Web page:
"Trig is not merely about Sine and Cosine" I typically tell them. "It is about developing your logical thinking. It is about sequential reasoning, building up your argument in order to reach the conclusion. That is the same skill we need in oral arguments. In writing papers."
But, of course, I don't think even one student has paid attention to that. I never learn from these interactions; I am confident that the next time a student disses trig, I will say the same things all over again, and the student will roll his/her eyes way up!
Maybe people talk illogically, and have beliefs that are no logical at all, because they didn't take trig seriously. Maybe the math teachers don't convey enough the idea to students that trig helps build important life skills.
I bet these students will also roll their eyes if I were to tell them that playing bridge will also help develop the thinking skills.
From the moment I landed in this country, I continue to be shocked at the prevailing misconception that bridge is played by single old ladies who are waiting for the Grim Reaper's knocks on their doors. I have no idea why such an American interpretation exists.
Unlike with poker, where a player needs to have a poker-face in order to bluff well, there is no need to bluff in bridge. In fact, bluffing can lead to losses and that is a sure way to end up with no partner at all!
The bidding in bridge and the execution of the contract require, once again, logical thinking. If a player bids X, and another bids Y, it will soon become obvious whether or not they add up well. The game is also a wonderful way to learn to construct a composite story based only on the smallest pieces of data that we can get.
Logical thinking, working with the data while making sure that the data is accurate, and leading to a conclusion is also what critical thinking is about. There is no leap of faith in critical thinking. No bluffing. No arguments that cannot be supported with evidence.
Schools are not ready to adopt bridge:
Bridge is a challenging game even for adults, requiring strategy and the memorization of complex rules. Yet evidence of its academic benefits is still largely anecdotal. A 2005 study by Christopher C. Shaw, a retired business professor and bridge player, found that a group of bridge-playing fifth-grade students in Carlinville, Ill., made larger gains on standardized tests than their classmates, but academic scholars have called these findings limited and preliminary. Mr. Shaw is conducting a similar bridge study with students in Mount Pleasant, Iowa.Hey, even the richest bridge nuts--Bill Gates and Warren Buffett--couldn't get enough people and schools excited about this, despite them offering their own money to fund bridge in schools. Students and teachers do see the benefits:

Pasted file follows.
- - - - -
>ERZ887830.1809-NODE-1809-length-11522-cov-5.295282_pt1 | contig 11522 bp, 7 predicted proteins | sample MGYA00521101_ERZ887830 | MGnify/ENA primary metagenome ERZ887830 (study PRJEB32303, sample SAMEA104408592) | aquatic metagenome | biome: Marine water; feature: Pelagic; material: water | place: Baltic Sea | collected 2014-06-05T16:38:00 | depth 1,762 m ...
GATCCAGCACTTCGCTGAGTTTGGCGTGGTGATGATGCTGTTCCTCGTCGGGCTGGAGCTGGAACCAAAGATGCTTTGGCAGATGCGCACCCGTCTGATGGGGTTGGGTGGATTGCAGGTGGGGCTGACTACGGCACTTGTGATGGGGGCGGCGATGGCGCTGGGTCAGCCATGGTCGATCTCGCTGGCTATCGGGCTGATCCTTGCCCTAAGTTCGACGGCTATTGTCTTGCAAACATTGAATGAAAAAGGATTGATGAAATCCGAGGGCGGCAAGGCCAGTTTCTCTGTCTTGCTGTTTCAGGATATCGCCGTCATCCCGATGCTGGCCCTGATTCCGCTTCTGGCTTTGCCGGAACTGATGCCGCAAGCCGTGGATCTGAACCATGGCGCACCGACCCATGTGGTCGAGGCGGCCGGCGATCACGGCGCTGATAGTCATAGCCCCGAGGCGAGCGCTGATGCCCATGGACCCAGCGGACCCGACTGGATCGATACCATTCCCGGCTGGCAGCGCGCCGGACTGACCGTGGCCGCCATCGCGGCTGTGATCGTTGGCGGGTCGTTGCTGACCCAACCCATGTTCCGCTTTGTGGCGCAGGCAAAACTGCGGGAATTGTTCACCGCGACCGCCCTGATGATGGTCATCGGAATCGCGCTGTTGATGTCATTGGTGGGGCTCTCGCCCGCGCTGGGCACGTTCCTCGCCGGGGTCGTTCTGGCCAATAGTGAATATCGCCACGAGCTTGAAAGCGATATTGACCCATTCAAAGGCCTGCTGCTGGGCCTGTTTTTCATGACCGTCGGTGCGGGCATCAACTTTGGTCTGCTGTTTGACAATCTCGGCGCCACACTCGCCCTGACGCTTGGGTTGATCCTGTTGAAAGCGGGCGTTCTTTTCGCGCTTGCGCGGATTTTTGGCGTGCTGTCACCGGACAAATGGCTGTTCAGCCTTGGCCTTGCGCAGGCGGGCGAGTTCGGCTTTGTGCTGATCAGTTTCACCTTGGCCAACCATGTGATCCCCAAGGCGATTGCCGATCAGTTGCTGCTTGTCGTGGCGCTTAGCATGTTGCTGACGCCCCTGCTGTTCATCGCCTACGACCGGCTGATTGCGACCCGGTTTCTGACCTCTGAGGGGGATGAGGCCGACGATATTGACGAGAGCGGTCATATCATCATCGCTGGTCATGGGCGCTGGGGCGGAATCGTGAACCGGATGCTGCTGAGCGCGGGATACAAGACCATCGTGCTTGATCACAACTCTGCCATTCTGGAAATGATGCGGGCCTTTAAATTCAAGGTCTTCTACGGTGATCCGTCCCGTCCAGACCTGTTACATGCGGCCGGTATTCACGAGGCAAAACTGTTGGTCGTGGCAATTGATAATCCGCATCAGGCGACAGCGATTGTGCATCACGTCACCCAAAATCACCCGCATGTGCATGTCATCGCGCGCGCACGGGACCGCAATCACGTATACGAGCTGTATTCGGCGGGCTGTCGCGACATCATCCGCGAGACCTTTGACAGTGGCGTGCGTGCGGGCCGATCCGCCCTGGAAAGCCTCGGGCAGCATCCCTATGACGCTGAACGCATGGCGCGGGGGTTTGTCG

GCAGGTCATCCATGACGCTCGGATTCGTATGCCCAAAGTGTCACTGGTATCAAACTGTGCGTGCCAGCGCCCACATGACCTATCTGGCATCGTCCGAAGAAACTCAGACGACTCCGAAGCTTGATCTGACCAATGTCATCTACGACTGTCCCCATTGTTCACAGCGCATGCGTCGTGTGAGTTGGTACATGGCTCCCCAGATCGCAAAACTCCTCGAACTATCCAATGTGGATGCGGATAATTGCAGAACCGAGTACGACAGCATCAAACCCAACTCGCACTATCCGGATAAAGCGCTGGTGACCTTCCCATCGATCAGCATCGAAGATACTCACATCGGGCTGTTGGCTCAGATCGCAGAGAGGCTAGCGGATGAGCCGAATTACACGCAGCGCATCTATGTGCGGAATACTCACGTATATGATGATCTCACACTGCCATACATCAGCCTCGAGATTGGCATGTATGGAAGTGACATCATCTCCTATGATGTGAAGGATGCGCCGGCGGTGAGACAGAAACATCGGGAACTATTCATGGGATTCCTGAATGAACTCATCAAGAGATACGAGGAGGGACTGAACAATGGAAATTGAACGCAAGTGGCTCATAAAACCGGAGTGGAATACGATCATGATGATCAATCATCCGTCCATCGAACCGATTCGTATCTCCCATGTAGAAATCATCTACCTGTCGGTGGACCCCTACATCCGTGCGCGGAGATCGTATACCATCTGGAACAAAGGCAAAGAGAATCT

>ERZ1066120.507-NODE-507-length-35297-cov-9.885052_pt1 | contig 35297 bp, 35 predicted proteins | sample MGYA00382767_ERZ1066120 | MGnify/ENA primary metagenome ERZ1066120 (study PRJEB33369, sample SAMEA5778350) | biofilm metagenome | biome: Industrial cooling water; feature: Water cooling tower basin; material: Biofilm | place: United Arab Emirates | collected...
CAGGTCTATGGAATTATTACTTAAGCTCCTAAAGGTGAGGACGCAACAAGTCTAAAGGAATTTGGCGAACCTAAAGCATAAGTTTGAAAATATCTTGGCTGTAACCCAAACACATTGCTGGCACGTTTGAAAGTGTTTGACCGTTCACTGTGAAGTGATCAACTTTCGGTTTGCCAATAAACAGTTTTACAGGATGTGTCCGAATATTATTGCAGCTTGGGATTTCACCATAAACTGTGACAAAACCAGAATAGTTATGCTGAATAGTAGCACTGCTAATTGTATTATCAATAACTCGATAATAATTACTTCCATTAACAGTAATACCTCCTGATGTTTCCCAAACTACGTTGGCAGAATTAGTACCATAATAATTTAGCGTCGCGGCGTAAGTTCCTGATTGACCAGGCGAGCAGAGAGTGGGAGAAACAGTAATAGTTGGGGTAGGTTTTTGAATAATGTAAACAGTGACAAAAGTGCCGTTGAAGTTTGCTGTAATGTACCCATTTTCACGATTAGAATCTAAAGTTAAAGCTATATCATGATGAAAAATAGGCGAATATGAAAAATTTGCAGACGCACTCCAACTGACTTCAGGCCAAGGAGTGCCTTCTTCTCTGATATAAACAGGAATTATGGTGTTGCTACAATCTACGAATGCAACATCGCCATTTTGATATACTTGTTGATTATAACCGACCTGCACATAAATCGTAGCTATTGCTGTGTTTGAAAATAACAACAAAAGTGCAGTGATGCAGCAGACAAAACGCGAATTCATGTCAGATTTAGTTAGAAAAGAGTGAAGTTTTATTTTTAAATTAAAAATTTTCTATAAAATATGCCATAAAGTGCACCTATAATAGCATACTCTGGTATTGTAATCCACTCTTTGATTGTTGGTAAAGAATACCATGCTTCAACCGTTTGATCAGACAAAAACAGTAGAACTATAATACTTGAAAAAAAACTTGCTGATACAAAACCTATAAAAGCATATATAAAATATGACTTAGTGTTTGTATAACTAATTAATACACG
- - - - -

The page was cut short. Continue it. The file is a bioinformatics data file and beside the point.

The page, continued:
“My intuition says bridge is a really good tool to develop critical thinking and inferential reasoning, plus it gives them a lifetime recreational skill,” Dr. Shaw said.
“It kind of teaches us math, but I like it better than math,” said Jack Schwerner, 10, who ranked bridge ahead of video games, but behind football.No trig. No bridge. What is this world coming to!!!
Patricia McIlvenny, the principal, said the lessons in teamwork and cooperation learned around the bridge table were as important as the academic ones. “You can’t text your partner your strategy,” she said.
“You actually have to put down your cellphone and interact around a table. It’s reintroducing a lot of social skills that have been lost.”